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Original Article

Korean J healthc assoc Infect Control Prev 2012; 17(2): 70-78

Published online December 30, 2012 https://doi.org/10.14192/kjicp.2012.17.2.70

Copyright © Korean Society for Healthcare-associated infection Control and Prevention

Fecal Bacteriotherapy for Recurrent Clostridium difficile Infection:A Systematic Literature Review

JaHyun Kang

University of North Carolina at Chapel Hill, School of Nursing, NC, USA

This is an Open Access article distributed under the terms of the Creative Commons Attribution Non-Commercial License (http://creativecommons.org/licenses/by-nc/4.0) which permits unrestricted non-commercial use, distribution, and reproduction in any medium, provided the original work is properly cited.

Abstract

Background: Over the past several years, Clostridium difficile has become a major healthcare-associated pathogen. Fecal bacteriotherapy has been reported as an effective intervention for treating recurrent C. difficile infection by restoring the normal intestinal microbiota.
Methods: Articles on fecal bacteriotherapy were collected through PubMed, CINAHL, Cochrane Library, and Web of Science databases using the keywords "Clostridium difficile," "feces," "fecal transplantation," "fecal microbiota transplantation," and "fecal bacteriotherapy." Using a systematic literature review, variables of interest from articles that met the inclusion criteria were extracted and summarized.
Results: Among 141 articles that were published in English from January 1, 2000 to August 31, 2012, 8 studies were selected for analysis after assessing the titles, abstracts, and full contents. Fecal bacteriotherapy procedures varied with respect to donor selection, screening, infusion route, and preparation of the suspension. Donors were mostly family members or relatives, and donor screening included tests for blood borne and stool pathogens. Selected infusion routes were colonoscopy (62.5%), nasogastric tube (25%), and enema (12.5%). The success rate was reported to be 73-100%. There was a lack of a standard procedure for fecal bacteriotherapy in all of the selected studies.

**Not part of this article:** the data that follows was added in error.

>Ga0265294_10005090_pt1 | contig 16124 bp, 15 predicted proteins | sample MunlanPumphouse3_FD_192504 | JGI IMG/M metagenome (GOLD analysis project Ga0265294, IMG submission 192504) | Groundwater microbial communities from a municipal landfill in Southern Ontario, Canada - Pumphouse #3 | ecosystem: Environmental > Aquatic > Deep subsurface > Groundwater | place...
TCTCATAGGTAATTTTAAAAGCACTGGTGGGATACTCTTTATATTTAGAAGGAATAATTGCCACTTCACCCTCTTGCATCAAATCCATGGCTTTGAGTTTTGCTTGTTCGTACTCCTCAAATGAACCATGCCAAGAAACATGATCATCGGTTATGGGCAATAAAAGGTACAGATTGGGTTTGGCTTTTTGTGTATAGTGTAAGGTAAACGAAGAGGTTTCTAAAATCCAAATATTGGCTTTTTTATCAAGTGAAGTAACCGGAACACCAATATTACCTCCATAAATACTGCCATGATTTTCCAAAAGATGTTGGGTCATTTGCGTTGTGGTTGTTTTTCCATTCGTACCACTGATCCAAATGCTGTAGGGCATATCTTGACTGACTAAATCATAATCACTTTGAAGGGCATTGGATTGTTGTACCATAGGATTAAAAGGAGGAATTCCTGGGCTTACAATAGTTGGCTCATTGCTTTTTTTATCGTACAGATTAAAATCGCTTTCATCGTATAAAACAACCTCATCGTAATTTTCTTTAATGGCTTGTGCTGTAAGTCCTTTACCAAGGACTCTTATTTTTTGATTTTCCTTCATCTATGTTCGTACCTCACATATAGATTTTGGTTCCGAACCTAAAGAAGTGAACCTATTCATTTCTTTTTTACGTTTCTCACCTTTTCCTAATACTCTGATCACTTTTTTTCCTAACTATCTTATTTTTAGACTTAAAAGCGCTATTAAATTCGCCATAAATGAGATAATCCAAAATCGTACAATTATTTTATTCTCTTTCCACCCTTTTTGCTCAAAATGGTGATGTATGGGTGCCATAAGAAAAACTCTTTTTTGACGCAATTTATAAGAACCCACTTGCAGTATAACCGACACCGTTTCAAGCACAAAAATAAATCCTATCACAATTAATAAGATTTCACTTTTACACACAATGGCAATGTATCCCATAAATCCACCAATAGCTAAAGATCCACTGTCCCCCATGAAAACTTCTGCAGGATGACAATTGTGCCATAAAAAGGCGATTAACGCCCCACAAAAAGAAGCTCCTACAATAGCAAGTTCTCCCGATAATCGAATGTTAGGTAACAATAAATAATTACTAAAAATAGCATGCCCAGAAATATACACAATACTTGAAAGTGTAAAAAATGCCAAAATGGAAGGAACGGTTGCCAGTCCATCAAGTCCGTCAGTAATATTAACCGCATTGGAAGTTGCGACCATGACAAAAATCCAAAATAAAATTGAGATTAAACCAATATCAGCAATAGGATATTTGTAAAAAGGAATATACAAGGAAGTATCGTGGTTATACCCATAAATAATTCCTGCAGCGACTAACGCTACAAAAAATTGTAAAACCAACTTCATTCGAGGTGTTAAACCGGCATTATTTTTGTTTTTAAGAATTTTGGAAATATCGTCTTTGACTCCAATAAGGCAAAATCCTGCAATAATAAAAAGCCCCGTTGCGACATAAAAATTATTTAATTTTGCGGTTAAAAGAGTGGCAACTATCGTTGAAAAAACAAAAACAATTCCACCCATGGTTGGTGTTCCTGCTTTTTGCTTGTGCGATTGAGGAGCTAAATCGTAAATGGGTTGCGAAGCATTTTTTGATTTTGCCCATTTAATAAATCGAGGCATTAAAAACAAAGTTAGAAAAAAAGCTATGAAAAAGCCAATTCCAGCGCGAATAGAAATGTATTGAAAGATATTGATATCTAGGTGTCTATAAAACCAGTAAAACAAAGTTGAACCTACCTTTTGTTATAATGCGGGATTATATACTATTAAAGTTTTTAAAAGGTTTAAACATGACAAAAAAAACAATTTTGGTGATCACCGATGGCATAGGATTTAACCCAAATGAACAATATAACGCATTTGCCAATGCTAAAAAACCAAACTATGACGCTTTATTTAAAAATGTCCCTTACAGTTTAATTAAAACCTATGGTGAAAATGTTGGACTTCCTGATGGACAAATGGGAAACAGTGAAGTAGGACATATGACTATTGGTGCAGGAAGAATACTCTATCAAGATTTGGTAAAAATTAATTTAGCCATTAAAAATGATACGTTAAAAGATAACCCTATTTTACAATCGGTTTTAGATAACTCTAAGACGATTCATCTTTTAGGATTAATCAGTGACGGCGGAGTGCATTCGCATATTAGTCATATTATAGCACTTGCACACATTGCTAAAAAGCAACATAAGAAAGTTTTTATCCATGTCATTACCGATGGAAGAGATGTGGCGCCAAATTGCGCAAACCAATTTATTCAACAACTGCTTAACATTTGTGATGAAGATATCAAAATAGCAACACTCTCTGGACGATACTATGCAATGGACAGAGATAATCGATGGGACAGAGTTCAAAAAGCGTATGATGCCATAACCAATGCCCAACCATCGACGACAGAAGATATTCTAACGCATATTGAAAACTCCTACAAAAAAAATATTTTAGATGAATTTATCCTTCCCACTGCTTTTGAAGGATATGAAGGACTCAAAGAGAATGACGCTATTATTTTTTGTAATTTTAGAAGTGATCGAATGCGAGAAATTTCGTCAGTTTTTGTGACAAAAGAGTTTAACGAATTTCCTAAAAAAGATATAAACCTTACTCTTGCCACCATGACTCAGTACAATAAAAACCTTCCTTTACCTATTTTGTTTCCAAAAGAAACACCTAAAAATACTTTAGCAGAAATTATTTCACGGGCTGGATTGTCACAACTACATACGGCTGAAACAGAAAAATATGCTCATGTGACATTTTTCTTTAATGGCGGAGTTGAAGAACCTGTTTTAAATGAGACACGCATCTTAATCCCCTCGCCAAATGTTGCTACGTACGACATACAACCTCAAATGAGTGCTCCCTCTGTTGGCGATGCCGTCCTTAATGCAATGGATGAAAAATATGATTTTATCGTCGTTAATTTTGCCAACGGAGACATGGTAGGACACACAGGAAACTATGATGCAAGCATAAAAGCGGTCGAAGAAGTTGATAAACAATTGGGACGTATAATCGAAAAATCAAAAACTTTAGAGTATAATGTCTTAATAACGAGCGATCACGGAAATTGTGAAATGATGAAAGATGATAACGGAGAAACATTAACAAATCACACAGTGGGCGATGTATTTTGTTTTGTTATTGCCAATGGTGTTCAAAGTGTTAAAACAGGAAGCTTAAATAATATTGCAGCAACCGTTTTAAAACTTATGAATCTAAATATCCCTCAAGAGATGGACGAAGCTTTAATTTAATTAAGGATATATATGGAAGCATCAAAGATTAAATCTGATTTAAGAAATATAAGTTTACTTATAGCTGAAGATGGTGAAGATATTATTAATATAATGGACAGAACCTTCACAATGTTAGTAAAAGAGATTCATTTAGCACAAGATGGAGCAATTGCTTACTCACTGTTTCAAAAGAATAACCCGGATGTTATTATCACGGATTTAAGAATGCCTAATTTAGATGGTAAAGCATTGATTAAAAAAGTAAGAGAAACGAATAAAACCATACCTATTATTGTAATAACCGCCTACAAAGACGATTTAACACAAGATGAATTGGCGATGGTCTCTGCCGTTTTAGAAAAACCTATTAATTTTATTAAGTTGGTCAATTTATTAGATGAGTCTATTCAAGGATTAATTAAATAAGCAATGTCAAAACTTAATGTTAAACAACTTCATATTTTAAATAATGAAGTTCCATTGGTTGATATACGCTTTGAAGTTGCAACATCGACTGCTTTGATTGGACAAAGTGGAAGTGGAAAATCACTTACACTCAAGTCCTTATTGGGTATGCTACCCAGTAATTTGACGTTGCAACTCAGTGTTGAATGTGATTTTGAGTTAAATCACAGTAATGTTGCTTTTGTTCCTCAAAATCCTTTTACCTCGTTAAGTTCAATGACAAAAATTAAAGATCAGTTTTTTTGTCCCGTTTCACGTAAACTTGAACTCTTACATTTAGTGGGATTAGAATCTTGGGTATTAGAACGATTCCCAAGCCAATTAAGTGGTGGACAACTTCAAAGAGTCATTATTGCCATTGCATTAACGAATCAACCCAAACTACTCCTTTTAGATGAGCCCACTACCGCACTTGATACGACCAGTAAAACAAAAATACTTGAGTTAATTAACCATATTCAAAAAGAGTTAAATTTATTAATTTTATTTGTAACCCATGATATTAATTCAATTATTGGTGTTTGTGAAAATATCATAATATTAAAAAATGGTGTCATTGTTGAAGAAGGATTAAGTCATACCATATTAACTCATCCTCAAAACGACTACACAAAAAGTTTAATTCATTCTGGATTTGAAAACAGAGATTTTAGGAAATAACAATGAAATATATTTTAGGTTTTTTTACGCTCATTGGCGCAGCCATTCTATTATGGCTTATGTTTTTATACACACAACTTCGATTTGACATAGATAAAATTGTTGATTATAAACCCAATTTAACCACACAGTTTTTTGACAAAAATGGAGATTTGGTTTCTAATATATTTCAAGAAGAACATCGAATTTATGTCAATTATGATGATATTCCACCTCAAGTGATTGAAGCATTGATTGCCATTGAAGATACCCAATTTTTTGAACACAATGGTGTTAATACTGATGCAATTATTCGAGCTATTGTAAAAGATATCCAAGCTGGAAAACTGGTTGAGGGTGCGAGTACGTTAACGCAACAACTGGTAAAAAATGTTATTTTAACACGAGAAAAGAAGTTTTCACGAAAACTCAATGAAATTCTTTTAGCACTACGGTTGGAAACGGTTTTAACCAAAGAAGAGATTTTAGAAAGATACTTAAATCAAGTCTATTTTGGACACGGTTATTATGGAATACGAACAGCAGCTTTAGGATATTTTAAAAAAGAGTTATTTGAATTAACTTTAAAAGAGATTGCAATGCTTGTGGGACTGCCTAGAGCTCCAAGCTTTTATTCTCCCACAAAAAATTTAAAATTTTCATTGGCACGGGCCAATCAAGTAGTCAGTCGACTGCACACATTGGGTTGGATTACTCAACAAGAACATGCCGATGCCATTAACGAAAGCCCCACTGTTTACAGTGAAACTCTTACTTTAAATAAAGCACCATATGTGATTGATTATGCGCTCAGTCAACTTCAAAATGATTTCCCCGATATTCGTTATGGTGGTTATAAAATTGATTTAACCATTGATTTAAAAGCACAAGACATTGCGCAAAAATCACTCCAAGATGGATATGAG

Conclusion: Fecal bacteriotherapy is an effective intervention for combating C. difficile infection that has a high success rate and no adverse effects. This therapy would be helpful for infection control in hospital settings by facilitating early eradication of C. difficile infection.

Keywords: Clostridium difficile, Feces, Microbiota

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